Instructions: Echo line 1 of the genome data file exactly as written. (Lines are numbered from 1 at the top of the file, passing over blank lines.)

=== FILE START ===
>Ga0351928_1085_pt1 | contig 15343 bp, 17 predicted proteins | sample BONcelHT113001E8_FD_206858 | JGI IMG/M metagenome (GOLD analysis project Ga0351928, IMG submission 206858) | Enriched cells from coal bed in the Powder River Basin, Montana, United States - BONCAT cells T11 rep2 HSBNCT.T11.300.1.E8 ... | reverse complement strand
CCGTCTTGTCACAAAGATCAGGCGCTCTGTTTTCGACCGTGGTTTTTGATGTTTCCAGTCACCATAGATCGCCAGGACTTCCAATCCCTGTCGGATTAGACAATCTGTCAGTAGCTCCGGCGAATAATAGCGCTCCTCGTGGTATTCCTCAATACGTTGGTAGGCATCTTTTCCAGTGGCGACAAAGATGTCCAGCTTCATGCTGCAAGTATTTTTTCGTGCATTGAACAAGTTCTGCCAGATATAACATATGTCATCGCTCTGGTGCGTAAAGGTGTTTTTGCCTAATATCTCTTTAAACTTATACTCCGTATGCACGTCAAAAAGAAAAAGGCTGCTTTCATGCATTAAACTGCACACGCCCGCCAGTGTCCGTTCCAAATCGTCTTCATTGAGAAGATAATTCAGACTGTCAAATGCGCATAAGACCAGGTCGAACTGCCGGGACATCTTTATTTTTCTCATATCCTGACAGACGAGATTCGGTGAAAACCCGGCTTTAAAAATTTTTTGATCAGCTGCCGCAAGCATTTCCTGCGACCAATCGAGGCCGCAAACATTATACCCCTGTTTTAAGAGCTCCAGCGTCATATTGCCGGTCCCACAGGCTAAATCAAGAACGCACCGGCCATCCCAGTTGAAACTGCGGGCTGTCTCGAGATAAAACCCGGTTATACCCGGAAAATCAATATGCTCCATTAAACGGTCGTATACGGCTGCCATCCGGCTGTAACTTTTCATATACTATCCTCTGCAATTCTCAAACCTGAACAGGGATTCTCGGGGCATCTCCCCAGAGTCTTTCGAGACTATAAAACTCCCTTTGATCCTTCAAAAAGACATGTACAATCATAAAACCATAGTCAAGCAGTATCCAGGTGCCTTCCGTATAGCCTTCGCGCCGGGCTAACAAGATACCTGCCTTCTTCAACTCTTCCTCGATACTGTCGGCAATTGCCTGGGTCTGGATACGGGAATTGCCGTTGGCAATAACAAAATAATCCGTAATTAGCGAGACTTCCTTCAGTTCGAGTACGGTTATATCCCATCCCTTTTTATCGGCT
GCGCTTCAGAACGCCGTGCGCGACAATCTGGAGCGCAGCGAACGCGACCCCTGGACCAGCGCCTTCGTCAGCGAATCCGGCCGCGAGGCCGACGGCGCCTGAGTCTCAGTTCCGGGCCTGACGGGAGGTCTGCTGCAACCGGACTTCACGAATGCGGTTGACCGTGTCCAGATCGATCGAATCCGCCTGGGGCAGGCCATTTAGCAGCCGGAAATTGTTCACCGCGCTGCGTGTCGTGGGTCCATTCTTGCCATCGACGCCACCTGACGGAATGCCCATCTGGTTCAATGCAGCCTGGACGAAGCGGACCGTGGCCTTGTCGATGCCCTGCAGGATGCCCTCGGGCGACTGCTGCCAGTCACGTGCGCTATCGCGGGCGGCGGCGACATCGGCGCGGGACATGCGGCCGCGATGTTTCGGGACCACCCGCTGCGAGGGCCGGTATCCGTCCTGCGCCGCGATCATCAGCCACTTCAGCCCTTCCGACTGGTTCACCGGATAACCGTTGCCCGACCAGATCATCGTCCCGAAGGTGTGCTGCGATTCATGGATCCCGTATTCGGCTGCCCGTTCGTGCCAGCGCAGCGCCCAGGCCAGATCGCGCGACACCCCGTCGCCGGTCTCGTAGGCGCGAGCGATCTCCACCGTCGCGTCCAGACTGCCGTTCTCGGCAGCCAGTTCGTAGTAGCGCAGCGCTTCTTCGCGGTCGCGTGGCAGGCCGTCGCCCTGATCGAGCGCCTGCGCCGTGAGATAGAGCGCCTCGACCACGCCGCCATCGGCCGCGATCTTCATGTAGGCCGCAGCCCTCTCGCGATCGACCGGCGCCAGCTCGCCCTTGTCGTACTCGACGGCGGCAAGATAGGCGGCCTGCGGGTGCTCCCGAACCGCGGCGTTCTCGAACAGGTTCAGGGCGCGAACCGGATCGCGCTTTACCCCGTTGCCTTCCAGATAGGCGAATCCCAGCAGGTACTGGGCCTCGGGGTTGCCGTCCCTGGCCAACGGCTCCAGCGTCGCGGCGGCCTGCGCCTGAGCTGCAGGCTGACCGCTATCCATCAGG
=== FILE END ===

>Ga0351928_1085_pt1 | contig 15343 bp, 17 predicted proteins | sample BONcelHT113001E8_FD_206858 | JGI IMG/M metagenome (GOLD analysis project Ga0351928, IMG submission 206858) | Enriched cells from coal bed in the Powder River Basin, Montana, United States - BONCAT cells T11 rep2 HSBNCT.T11.300.1.E8 ... | reverse complement strand